Traveling on a Runaway Bus
By Paul Steven Stone
- Jan 31 "Who Decides?" Forum
I’ve been asked to speak about the need to elect a progressive city council. Which—to do that—requires us to replace at least three of the folks shown in the photo, ideally from the back row. (I’ll speak later about the criteria that leads me to say that)
Three years ago, like most of you, I was totally ignorant of what was happening in our city. Totally ignorant of the city’s addiction to development, or the wheels that had been set in motion to virtually rubber-stamp any project that came before the Planning Board or our City Council.
But then I discovered a staggering fact. In the last few years, more than HALF the development projected for the next 20 years in Cambridge had either been built or permitted. Most of it without the guidance of anything I would consider real planning.
Well, that woke me up and once it did I saw we were all traveling on a runaway bus with no one at the wheel. A bus that was throwing off passengers—my neighbors and yours—as we merrily careened on our way.
Ever since I’ve been struggling, along with others, to grab the steering wheel and slow down the bus. I guess that’s why I’m here today.
If I can paraphrase from a far greater orator than myself…
Friends, neighbors, Cantabrigians, lend me your votes!
I come to shake up the city council, not to praise them.
For the deeds these councilors do will live long after they’re gone.
As will their unfortunate zoning decisions—and lack of foresight—chip away at the foundations of our beloved city.
Make no mistake, we are now drawn to an epic battle to preserve all that is most precious to us in Cambridge—our quality of life, our economic and racial diversity, our sense of community identity.
The next city council election may well decide the future of our city; and whether there’s a place for any of us in that future.
Many of us rail against the city council for their kneejerk reactions to complex issues. For the speed with which they approve almost any proposal that hides behind claims of protecting our most vulnerable citizens.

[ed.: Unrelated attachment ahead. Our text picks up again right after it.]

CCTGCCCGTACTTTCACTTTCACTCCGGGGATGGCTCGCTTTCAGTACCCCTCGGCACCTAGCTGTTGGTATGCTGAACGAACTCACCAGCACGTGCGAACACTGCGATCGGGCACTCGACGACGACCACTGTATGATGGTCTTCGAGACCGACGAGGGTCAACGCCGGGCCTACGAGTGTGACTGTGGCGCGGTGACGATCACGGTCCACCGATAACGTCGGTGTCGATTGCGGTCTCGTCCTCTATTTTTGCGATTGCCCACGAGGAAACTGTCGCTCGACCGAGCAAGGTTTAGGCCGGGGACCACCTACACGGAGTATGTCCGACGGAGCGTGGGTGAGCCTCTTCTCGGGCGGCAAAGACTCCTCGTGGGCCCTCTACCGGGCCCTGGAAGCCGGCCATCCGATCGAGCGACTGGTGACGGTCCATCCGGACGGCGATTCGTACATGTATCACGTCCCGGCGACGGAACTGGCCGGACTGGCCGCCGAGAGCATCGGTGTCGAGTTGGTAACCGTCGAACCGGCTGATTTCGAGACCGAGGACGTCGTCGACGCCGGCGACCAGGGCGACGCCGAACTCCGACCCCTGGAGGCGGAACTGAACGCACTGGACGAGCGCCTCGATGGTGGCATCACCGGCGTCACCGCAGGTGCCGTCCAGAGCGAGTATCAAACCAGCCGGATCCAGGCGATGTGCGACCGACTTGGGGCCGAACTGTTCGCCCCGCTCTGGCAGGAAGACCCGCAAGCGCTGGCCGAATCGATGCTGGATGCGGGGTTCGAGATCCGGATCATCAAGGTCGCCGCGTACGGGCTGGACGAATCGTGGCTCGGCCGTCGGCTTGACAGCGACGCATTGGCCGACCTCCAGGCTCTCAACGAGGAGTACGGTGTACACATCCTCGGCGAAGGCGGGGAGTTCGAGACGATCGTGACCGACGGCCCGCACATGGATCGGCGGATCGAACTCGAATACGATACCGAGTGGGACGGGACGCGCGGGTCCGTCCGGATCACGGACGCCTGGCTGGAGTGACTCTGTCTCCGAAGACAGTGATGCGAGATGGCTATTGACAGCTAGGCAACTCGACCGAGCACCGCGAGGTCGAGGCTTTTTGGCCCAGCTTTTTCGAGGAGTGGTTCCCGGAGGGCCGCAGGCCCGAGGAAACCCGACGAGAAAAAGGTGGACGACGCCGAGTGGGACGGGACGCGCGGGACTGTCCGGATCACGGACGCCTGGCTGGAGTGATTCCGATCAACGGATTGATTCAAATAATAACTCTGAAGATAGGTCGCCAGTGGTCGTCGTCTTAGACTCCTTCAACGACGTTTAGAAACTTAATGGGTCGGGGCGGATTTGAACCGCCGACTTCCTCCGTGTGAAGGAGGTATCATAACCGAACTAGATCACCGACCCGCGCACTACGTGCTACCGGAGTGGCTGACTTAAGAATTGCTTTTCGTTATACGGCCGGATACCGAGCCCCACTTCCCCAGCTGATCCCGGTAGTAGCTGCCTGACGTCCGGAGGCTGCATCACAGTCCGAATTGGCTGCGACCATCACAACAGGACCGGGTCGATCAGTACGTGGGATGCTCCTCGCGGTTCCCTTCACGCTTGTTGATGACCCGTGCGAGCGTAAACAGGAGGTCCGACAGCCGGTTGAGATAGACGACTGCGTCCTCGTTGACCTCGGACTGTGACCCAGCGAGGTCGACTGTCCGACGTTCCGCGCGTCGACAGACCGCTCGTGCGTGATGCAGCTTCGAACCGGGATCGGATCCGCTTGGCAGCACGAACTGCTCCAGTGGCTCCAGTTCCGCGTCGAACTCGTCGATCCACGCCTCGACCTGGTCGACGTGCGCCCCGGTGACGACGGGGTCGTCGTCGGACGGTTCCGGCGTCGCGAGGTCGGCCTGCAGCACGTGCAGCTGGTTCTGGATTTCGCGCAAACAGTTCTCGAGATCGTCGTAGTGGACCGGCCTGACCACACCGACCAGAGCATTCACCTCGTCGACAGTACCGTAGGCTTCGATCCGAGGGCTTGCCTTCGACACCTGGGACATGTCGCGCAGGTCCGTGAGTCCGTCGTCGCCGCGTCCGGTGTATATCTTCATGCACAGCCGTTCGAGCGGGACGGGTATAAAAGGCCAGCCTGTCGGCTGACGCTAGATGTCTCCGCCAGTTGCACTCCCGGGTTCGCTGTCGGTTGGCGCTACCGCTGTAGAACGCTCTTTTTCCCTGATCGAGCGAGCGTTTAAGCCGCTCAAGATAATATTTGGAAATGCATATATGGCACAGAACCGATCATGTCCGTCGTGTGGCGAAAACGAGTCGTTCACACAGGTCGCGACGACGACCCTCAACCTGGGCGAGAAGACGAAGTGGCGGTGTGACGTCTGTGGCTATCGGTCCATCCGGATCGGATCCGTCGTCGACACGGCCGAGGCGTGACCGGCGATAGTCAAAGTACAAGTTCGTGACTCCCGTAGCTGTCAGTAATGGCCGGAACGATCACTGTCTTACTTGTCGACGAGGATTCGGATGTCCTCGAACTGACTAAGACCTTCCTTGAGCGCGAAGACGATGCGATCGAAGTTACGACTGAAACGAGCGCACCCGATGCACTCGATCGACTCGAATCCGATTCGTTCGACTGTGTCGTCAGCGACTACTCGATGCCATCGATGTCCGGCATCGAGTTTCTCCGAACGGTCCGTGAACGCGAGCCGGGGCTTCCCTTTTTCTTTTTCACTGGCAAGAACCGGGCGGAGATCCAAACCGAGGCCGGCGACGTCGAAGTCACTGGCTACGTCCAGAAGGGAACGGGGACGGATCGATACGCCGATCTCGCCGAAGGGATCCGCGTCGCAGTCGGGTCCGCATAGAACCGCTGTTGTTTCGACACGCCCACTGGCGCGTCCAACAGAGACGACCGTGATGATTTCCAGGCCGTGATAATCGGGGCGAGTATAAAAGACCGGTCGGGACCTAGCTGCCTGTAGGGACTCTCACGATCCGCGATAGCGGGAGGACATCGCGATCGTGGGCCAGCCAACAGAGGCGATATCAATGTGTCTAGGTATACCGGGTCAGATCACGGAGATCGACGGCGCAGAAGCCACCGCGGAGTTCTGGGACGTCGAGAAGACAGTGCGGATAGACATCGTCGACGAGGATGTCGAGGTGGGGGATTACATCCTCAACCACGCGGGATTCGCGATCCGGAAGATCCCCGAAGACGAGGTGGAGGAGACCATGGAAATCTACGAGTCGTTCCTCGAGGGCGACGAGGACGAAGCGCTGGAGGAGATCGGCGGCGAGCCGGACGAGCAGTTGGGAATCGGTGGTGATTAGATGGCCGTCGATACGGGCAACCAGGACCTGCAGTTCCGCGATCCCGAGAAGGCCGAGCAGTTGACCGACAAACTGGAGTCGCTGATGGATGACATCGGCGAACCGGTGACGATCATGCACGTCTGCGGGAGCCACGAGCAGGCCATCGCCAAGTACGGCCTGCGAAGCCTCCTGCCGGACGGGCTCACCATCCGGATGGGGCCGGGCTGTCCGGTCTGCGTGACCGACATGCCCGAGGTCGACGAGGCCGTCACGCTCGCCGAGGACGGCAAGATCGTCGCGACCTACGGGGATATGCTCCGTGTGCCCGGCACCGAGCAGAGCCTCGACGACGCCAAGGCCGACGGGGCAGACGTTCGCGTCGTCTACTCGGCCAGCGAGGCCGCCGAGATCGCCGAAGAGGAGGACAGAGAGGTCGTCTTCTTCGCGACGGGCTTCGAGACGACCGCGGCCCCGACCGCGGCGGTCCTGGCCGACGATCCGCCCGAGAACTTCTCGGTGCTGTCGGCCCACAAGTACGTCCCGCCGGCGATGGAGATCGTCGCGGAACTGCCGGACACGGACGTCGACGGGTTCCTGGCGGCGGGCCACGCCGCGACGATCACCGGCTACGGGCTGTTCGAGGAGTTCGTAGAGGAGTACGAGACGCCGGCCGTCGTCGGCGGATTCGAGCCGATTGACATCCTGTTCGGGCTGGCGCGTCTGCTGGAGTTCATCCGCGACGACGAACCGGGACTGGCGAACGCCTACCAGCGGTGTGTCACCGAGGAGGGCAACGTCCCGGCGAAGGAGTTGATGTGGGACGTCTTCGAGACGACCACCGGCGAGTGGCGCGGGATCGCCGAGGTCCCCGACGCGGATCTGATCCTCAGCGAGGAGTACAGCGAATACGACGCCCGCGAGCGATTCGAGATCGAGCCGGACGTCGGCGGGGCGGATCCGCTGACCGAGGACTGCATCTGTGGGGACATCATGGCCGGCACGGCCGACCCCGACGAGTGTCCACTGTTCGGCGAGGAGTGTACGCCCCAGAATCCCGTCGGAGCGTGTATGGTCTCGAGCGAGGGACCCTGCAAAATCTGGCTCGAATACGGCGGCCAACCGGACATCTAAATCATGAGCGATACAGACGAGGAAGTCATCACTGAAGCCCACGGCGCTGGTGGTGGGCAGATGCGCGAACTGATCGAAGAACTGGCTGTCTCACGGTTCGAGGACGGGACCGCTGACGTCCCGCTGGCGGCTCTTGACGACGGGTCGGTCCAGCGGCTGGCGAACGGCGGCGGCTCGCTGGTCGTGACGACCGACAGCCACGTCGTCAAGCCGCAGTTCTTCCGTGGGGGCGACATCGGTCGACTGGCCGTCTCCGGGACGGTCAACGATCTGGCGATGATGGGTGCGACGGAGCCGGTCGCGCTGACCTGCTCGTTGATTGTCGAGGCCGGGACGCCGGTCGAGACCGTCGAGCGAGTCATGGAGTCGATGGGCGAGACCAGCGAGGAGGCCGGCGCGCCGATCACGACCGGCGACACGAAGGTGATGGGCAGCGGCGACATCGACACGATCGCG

No matter that their political war chests are brimming with donations from developers…
No matter that they vote for zoning changes that award millions to developers while potentially displacing the very people they profess to care about…
No matter that they have failed to insist on thoughtful planning for our city’s growth…
Most of these councilors voted down the Carlone Petition, the one tool they could have used to protect our city from misguided mega-developments like the Sullivan courthouse.
And though they agreed to a Master planning process, they cynically placed it under the control of the very agency whose lax planning and arrogant behavior led to the outcry for a master plan in the first place.
That’s like sending a mugger out to protect his latest victim.
Over and over, they trumpet their concern for the families and poor people flushed out of Cambridge on a tsunami of development, but they never insist on an analysis of the real impacts of all this unbridled development.
And so I’m here today with two missions: first to call for right-thinking individuals to run for city council. We need candidates who will stand up to the pro-development cabal that threatens the fabric of our community. It only takes four votes to stop up-zoning and spot-zoning in its tracks. Just four votes to send proposed 19-story luxury towers back to the drawing board.
We believe we currently have three such enlightened councilors who’ve shown they can see beyond the false arguments, who won’t trade away our city’s future for a fast buck. (This time I direct your attention to councilors in the front row of the photo.)
Secondly, the Cambridge Residents Alliance will be endorsing a slate of candidates in the next election, and I humbly ask you to vote for that slate. Or at least not to vote for anyone in that photo who voted against the Carlone Petition, or who supports the status quo, takes money from developers, or naively claims the city is doing a good job planning for its future.
Your vote in the next City Council election may help decide who gets forced out of Cambridge, and who gets to stay.
That’s all I have to say…except I‘ll see you at the polls!